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Keeping Turtles Out of Trouble

Local watersports company hosts turtle tagging expeditions.

Copy By Marine Conservations Society (

Photo By Marta Morton

This is one of the turtles caught, measured and tagged during a recent outing with SURFside Ocean Academy, who raises funds for the Marine Conservation Society’s TCI Turtle Project.

The Turks & Caicos Islands Turtle Project is working for better management of the marine turtle populations found in the TCI. Through groundbreaking biological and social research, this collaborative project aims to involve the TCI Government and fishermen in the management and monitoring of the Islands’ traditional turtle fishery. The project also uses hi-tech satellite tagging of green and hawksbill turtles to follow their lives at sea to understand the full range of these highly migratory animals and to find out how best to protect them.
Marine turtles have been swimming our oceans for at least 110 million years, but now man’s activities threaten turtle populations all over the world.
All species of turtle are susceptible to accidental capture in fishing gear. Turtles become entangled in gill nets and fish traps set inshore close to the nesting beaches.Throughout their range, marine turtles are still hunted for their eggs, meat and shells. For example, marine turtles are still legally harvested for their meat in four of the five UK Overseas Territories in the Caribbean, where green and hawksbill turtles are particularly targeted. It is not known if these harvests are sustainable, but marine turtle nesting populations in these territories are critically low.
In the tropics, wherever turtles lay their eggs there is a demand for them. In several Caribbean countries, raw turtle eggs are mixed with alcohol and drunk as an aphrodisiac. In many parts of the world, hawksbill turtles are targeted for the scales on their shells, which are used to make tortoiseshell. International trade in wild turtle products is banned by all the countries that have signed up to the Convention on International Trade in Endangered Species (CITES).
Marine turtles depend on a variety of habitats at sea, as well as the all-important nesting beaches. Sadly, these same beaches are under pressure from development, especially from the tourism industry. If beach development is carried out insensitively it can lead to erosion of sand from the beach, as well as the disturbance of nesting female turtles through increased activity and light pollution. The same light pollution disorientates emerging hatchlings, making them head inland to artificial light sources rather than out to sea.
Predicted sea-level rise resulting from climate change will lead to the inland movement of beaches, a process known as coastal squeeze. Vital turtle nesting habitat could be lost if nesting beaches are prevented from moving inland by any development or beach armouring behind them.
Marine habitat can also be disturbed or destroyed by development and other human activities. For example, sea grass beds and coral reefs are particularly vulnerable to degradation if exposed to sewage effluent discharged into the sea, and can also be damaged by heavy boat traffic and extensive use by bathers, snorkelers and divers.
Turtles can also be killed by entanglement in and ingestion of marine litter, such as discarded fishing gear, plastic bags and balloons. Turtles cannot digest plastic and if they eat enough to block their digestive tract they will die from starvation.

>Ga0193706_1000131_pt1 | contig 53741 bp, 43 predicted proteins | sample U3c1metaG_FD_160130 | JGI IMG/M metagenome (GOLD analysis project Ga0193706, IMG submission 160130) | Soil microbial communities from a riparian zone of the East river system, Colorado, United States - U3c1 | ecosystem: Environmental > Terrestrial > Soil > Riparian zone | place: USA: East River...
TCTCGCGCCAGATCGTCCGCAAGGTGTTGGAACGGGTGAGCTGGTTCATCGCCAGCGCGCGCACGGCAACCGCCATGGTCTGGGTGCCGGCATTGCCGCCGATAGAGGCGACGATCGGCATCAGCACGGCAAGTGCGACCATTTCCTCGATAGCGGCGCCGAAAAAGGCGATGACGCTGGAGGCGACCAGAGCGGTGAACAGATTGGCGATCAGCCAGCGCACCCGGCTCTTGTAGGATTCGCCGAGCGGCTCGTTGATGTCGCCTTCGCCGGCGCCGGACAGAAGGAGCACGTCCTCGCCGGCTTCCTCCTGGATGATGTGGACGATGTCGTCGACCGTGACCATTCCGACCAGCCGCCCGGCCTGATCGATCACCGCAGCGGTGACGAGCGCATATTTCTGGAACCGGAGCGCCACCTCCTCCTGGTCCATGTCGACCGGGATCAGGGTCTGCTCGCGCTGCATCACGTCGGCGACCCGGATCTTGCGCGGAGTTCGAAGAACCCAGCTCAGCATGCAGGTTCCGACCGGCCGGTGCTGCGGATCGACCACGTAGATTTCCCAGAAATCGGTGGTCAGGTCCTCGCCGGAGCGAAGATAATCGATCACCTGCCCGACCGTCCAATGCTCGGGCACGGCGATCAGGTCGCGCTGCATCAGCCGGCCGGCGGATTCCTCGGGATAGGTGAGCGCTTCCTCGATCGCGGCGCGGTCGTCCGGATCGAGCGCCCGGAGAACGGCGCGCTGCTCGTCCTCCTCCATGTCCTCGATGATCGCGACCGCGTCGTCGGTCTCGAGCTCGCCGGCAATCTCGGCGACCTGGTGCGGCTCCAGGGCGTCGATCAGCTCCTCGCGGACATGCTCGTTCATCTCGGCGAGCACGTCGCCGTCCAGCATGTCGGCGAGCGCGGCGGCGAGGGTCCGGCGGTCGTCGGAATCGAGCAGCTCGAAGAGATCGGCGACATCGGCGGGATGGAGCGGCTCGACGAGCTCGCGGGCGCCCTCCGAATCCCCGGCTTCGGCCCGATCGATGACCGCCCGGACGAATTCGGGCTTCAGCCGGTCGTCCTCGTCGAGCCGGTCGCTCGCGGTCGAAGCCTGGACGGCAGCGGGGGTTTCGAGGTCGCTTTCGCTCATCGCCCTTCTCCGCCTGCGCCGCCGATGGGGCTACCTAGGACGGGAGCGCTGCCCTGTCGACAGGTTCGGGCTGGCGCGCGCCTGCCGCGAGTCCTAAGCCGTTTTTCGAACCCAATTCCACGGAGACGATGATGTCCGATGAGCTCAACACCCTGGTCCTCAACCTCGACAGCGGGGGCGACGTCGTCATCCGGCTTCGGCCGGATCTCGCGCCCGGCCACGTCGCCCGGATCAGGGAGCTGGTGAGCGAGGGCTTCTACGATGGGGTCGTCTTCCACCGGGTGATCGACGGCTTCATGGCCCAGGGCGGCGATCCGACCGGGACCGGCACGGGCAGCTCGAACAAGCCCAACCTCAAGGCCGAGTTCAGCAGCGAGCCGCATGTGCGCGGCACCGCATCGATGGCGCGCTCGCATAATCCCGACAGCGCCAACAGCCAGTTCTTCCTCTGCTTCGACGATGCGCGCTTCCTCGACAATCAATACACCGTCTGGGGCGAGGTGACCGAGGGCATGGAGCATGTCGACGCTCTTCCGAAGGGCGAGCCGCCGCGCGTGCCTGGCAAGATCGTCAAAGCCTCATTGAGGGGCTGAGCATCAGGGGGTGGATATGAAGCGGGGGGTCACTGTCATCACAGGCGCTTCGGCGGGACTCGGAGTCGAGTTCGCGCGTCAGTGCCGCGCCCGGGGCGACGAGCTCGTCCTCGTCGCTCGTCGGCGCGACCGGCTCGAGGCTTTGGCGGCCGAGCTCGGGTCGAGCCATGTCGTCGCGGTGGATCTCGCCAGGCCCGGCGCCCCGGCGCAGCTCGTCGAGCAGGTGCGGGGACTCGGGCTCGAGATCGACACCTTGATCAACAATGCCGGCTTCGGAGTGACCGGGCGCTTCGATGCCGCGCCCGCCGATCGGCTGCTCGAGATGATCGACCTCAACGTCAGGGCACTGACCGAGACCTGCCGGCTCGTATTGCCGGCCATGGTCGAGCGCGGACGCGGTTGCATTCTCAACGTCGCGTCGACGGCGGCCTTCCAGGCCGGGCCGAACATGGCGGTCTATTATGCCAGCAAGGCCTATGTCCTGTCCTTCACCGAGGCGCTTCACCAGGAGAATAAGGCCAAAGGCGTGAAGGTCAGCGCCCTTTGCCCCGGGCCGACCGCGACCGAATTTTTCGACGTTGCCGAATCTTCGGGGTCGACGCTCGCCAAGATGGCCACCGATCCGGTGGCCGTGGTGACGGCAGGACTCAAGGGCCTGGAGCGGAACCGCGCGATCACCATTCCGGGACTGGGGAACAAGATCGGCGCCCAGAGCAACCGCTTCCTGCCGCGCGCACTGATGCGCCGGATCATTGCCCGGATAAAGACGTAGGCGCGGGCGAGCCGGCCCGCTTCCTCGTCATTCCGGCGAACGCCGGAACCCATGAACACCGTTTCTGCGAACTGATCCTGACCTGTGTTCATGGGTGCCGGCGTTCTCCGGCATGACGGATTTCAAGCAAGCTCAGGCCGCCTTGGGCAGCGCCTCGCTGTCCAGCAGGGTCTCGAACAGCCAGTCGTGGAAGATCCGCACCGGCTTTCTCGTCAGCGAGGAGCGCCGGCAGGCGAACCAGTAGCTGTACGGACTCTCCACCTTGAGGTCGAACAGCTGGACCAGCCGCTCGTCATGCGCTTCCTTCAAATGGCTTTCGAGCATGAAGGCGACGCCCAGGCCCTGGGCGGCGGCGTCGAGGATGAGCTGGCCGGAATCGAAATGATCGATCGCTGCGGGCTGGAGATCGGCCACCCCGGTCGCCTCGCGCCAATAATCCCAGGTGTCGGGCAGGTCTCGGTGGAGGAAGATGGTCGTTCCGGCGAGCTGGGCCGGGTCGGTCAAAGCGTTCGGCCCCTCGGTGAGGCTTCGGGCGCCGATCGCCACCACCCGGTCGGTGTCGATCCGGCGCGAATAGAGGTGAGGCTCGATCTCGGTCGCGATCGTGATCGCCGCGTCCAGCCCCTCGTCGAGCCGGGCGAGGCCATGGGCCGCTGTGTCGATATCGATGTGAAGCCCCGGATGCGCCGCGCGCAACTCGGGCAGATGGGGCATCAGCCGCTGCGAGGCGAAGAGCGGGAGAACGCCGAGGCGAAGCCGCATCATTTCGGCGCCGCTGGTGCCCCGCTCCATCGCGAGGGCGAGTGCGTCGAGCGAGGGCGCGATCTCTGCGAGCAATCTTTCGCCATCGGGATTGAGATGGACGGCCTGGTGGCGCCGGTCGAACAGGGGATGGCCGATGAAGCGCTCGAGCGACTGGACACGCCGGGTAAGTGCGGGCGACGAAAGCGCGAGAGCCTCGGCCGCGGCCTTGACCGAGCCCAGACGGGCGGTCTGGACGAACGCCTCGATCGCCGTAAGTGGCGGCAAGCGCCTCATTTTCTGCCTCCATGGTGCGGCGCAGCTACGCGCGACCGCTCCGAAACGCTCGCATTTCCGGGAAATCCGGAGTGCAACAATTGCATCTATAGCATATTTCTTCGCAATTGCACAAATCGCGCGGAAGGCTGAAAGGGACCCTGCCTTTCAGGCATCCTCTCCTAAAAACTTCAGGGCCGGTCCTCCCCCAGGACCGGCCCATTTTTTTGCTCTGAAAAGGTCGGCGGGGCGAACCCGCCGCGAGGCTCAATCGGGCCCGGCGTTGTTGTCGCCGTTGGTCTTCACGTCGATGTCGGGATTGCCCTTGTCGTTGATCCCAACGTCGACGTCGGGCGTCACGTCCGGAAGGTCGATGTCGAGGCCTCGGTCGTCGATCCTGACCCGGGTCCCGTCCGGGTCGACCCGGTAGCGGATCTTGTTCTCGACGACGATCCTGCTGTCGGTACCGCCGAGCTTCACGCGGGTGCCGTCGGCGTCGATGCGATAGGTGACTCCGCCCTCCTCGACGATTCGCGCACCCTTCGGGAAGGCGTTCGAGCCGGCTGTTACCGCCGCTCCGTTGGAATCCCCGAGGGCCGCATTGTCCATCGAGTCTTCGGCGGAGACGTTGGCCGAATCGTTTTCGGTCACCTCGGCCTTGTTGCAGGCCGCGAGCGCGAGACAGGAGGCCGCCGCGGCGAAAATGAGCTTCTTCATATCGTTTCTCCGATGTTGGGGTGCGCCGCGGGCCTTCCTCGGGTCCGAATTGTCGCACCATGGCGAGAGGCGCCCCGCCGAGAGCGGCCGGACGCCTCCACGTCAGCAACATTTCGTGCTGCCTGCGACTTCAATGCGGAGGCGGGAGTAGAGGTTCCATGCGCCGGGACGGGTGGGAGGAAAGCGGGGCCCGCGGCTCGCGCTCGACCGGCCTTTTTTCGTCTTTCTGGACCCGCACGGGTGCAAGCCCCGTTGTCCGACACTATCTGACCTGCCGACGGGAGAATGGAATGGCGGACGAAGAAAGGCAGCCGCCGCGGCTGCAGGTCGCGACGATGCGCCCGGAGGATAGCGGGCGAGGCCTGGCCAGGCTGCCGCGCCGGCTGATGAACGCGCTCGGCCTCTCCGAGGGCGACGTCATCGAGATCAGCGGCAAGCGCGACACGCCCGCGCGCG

Climate change will affect marine turtle populations in several ways. For example, turtle nesting beaches could be inundated if they are prevented from moving inland as a result of sea-level rise; foraging habitat such as tropical coral reefs and sea grass beds could die off as a result of sea-level rise, water temperature rise and the effects of increased storminess and rainfall.
If we don’t act now to change the way we treat marine turtles and their habitat we may lose some populations forever.
In Providenciales, SURFside Ocean Academy, led by Morgan Luker, partners with the DECR and the Marine Conservation Society (MCSUK) with regular turtle-tagging expeditions. The academy’s well-trained team of local guides and turtle specialists capture turtles to collect data, educate guests on sea turtle conservation and fishing practices in TCI, and release the turtles back to the ocean. The hawksbill sea turtle is a critically endangered species, but is legal to fish in TCI waters.
Since 2009, MCSUK has attached satellite transmitters to 22 green and hawksbill turtles. Suzie, an adult green turtle, was the first turtle to be tagged by the project, and surprised everyone by taking an incredible 6,000 km round trip over nine months before her transmitter stopped sending data. Since 2011, MCSUK has focused on tracking sub-adult (“teenage”) green turtles. They have attached tags to 20 teenage turtles, and are tracking some of these animals now.
Morgan says, “We are so lucky to be able to work with these endangered animals on our educational sea turtle tagging programs. Through our initiatives, we can better understand the population and trends of resident green and hawksbill turtles, and see if our current fishing regulations are sustainable. We have also been able to raise almost $5,000 towards sea turtle research and education for MCSUK through our experiences.”

SURFside Ocean Academy ( is an outdoor adventure company and licensed school with an emphasis on marine-based activities to help foster an appreciation for and better understanding of the environment, people and places of Turks & Caicos Islands.

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